Small businesses can be purpose-driven businesses
About the author
Ann is a co-founder of PR Academy. Her special areas of interest are internal communication, change management and project communication. MSc, Dip CAM, MCIPR
Saturday 5 December is Small Business Saturday in the UK. A day when we’re all encouraged to shop local and support small businesses. Small and medium enterprises (SMEs) account for three fifths of the employment and around half of turnover in the UK private sector. Its hugely important to the UK economy.
Research by Deloitte Digital earlier this year found that consumers have been favouring local businesses during lockdown. 59% of consumers in Britain used more local stores and services to help support them during this time.
The same research also found that younger consumers in particular are prepared to stand by the brands that demonstrate the positive impact they bring to society and abandon those who don’t. Becky Skiles, partner and chief marketing officer at Deloitte Digital has said: “For brands to build loyalty, the positive contribution they are bringing to employees and communities must be as clearly communicated as their product offering.”
Purpose is about having a reason to exist beyond the financial and providing value to wider societal stakeholders. Purpose goes hand in glove with PR because PR is as much about what you do as what you say.
We often associate the idea of ‘purpose’ with larger companies but it’s just as important and just as do-able for small businesses.
A couple of years ago I spoke to Faye Clifton, Sales and Marketing Manager (and also my niece!) at small Cornish business Green & Blue, I wanted to find out what difference PR makes to a small business. Since then, Green & Blue has become a Certified B-Corporation. It’s all about balancing purpose and profit. Companies must show how they consider the impact of their decisions on their workers, customers, suppliers, community, and the environment.
Given that Green & Blue employs just eight people making its range of sustainable wildlife products at its Cornish workshop – I wanted to find out how she justifies the investment in being a B-Corp, how important is purpose and can any small business have it?
We want our customers to feel something, to be inspired by wildlife and shop more consciously.
Faye, what does being purpose-driven mean to the team at Green & Blue?
It means that we’re here to do more than sell a product. We’re here to make a difference too. A brand we look up to is Patagonia, they don’t want to just sell you a jacket they are also about education and getting customers to think differently. In the same way, we want our customers to feel something, to be inspired by wildlife and shop more consciously.
There is a lot of discussion about sustainability, its clearly part of peoples’ thinking. We wanted a transparent measure and that’s what B-Corp gives us. It’s a mark on our website but it also gives us a framework for making decisions about the business. It helps us to make decisions that are good for people, the planet and profit. Because we have to measure more, we think more about these things.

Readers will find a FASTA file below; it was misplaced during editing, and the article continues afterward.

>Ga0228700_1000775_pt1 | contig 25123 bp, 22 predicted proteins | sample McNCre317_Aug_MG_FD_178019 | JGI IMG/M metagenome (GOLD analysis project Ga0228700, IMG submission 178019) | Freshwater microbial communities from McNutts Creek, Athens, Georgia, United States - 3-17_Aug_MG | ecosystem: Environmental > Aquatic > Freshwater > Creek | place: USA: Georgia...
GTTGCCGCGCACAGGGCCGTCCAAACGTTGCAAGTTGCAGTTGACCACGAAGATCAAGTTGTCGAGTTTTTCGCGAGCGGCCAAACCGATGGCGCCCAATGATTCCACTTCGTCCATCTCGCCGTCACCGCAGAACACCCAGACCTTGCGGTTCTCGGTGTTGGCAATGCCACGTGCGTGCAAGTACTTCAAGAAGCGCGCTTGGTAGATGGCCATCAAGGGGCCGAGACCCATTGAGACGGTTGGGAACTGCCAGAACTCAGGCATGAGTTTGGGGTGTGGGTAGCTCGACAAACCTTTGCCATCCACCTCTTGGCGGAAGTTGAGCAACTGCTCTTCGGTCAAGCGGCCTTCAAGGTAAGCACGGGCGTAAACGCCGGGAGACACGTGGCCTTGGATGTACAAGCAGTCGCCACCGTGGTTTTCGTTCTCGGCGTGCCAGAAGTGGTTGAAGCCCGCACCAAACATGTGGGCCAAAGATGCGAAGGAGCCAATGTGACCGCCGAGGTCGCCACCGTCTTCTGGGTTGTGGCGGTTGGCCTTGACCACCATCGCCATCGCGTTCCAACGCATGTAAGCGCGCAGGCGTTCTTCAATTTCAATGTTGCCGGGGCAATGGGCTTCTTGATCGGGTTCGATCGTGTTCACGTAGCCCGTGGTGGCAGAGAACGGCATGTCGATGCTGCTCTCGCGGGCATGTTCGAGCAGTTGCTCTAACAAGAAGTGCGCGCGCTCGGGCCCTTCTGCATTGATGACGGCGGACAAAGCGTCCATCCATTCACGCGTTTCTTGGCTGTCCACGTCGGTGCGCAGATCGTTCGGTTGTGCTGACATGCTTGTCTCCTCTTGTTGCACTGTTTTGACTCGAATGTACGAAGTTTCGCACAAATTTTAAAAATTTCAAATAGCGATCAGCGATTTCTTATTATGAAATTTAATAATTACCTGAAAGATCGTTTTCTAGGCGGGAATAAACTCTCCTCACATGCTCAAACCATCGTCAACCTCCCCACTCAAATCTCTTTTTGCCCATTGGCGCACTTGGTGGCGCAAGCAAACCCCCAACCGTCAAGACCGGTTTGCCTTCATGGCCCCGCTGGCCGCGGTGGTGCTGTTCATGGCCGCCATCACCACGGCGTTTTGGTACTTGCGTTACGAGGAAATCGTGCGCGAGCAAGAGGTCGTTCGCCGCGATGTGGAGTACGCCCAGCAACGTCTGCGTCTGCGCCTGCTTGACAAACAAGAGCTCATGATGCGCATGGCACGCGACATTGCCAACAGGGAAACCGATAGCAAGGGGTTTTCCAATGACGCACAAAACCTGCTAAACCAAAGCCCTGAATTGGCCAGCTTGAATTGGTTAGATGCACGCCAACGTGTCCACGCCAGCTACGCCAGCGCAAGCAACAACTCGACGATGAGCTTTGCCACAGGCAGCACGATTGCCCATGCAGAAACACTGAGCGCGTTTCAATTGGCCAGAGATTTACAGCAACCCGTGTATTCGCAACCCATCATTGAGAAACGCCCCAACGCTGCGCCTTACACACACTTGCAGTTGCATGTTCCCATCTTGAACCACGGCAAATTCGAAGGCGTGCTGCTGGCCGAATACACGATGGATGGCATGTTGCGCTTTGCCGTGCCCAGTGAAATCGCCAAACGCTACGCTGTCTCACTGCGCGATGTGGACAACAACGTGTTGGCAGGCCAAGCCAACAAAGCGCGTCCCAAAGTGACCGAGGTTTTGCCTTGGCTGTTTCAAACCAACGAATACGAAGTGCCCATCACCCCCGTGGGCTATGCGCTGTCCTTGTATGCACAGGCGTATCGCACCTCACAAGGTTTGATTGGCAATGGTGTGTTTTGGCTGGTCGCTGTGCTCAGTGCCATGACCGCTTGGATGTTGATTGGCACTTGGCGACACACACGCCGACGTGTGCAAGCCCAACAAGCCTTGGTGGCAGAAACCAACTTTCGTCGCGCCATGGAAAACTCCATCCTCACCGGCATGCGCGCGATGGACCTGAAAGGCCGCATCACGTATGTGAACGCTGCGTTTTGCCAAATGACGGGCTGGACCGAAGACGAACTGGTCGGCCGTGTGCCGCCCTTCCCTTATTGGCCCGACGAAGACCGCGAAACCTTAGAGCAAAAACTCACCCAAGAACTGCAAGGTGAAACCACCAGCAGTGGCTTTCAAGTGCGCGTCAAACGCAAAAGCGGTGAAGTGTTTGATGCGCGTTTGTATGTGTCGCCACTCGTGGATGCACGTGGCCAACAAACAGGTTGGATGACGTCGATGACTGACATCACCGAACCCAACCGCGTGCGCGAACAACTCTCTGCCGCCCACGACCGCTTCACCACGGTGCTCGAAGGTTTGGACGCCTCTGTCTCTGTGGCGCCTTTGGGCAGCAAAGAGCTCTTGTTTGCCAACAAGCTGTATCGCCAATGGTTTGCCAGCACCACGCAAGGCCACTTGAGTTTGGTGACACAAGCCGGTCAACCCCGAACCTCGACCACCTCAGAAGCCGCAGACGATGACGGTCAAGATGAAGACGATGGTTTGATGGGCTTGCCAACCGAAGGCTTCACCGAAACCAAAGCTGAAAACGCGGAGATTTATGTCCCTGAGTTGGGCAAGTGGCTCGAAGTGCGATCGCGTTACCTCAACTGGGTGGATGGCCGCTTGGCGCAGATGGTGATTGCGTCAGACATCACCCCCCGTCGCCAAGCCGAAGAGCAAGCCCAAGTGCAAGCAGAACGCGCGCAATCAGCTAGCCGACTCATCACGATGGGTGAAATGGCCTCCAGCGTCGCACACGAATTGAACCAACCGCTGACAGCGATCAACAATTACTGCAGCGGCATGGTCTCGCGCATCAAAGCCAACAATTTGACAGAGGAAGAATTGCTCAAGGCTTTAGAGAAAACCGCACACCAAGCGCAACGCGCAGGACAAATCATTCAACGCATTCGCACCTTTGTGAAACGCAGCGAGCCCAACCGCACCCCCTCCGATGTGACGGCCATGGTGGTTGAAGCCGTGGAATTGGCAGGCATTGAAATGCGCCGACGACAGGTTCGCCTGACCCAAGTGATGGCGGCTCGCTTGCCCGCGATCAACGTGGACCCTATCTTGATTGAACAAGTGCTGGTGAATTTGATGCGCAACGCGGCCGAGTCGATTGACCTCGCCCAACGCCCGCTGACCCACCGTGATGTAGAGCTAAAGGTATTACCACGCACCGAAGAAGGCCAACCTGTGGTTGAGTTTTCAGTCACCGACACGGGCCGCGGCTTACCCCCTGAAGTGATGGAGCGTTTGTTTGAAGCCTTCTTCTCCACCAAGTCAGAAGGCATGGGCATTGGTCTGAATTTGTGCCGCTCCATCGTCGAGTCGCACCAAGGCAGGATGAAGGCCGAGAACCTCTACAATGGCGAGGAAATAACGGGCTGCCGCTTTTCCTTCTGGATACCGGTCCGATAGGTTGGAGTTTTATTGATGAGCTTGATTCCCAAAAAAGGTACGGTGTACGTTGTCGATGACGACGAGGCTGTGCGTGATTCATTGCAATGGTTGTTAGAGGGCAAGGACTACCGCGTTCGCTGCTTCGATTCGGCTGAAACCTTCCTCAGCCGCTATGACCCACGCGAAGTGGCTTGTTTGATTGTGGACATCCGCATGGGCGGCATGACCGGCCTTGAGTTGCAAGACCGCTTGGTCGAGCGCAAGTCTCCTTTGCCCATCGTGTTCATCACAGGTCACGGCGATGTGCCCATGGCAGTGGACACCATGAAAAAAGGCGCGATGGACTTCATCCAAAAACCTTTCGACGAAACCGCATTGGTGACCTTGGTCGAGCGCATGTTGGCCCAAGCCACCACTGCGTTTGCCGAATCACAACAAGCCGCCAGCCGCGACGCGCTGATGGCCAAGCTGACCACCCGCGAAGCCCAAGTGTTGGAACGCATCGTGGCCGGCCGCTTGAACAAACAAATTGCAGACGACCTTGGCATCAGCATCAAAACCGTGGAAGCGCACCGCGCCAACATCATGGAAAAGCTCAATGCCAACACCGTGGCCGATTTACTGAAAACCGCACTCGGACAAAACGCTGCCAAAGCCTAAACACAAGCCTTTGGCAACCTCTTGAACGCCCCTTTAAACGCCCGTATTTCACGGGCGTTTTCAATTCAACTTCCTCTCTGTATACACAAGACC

For a smaller business wondering about the impact on the bottom line it’s important to say that this isn’t about sacrificing profit. Its about the triple bottom line so thinking about more than profit, which is in turn good for profit! It appeals to customers who we think increasingly want to make more conscientious buying decisions and buy from businesses that they trust.
Green & Blue makes wildlife products in a sustainable way, for example using Cornish China Clay waste – but for a small business making widgets, is being purpose-driven relevant and achievable?
Yes, I believe so. Consumers want to connect with a business and small businesses by their very nature, whatever they do or make, will have a story to tell.
It matters when times are tougher as they are for many right now. For small businesses, it’s a time to tell their story, to make connections with customers and think about what they are there to do beyond profit and how to communicate that.
How difficult was the Certified B-Corporation process?
Quite difficult! It was a big process to go through, Body Shop have an entire team! But in some ways it is also easier for a small business as your supply chain is smaller and probably more local. I can simply pop my head round the door of the workshop and see what’s going on.
But there are things small businesses can do that don’t necessarily involve going that far.
Just last month we took part in ‘Better Friday’ which is the anthesis of Black Friday. Many small businesses don’t have the margins to offer large discounts. And we are very much about encouraging people to think more deeply about the purchases they are making. We decided that we would give 10% of the price of purchases made over the Black Friday weekend to Cornwall Wildlife Trust to help restore a nature reserve near our workshop that has been closed for some years. We’ve been supporting them for some time and giving volunteer hours too.
We were pleased to receive coverage on our local BBC Radio Cornwall and Heart. We’re also getting support on local Facebook groups that are sharing details of small and local businesses.
I think we’re beginning to find our voice a bit more, becoming more campaign driven, we feel there is a sense of urgency around the issues we care about.
We’re taking a fresh look at our vision and values. For any company whatever size, these matter because they are at the heart of what you do. They remind us why we are doing what we do and they make day to day decisions simple. You can cut through a lot of things that could distract you and as a purpose-driven business that feels important in helping us to focus on what matters.
We’ve grown and we have a larger platform now and we want to think about what we do with it to make our bit of difference in the world.